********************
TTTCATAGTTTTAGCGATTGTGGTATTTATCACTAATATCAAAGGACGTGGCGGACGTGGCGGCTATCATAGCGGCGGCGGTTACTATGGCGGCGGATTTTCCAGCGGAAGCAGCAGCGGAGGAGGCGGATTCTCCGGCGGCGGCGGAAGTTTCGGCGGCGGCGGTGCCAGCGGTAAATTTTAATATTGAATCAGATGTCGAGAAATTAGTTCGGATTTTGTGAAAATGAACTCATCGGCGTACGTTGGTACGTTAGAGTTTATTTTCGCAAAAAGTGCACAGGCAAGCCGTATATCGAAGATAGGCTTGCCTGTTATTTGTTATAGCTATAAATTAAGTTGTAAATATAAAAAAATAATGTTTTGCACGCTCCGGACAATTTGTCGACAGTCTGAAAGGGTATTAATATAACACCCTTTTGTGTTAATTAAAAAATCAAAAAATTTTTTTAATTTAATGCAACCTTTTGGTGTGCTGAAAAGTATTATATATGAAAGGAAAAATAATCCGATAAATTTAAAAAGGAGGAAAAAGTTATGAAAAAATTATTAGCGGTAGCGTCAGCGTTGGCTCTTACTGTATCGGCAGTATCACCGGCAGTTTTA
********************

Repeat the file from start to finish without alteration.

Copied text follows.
TTTCATAGTTTTAGCGATTGTGGTATTTATCACTAATATCAAAGGACGTGGCGGACGTGGCGGCTATCATAGCGGCGGCGGTTACTATGGCGGCGGATTTTCCAGCGGAAGCAGCAGCGGAGGAGGCGGATTCTCCGGCGGCGGCGGAAGTTTCGGCGGCGGCGGTGCCAGCGGTAAATTTTAATATTGAATCAGATGTCGAGAAATTAGTTCGGATTTTGTGAAAATGAACTCATCGGCGTACGTTGGTACGTTAGAGTTTATTTTCGCAAAAAGTGCACAGGCAAGCCGTATATCGAAGATAGGCTTGCCTGTTATTTGTTATAGCTATAAATTAAGTTGTAAATATAAAAAAATAATGTTTTGCACGCTCCGGACAATTTGTCGACAGTCTGAAAGGGTATTAATATAACACCCTTTTGTGTTAATTAAAAAATCAAAAAATTTTTTTAATTTAATGCAACCTTTTGGTGTGCTGAAAAGTATTATATATGAAAGGAAAAATAATCCGATAAATTTAAAAAGGAGGAAAAAGTTATGAAAAAATTATTAGCGGTAGCGTCAGCGTTGGCTCTTACTGTATCGGCAGTATCACCGGCAGTTTTA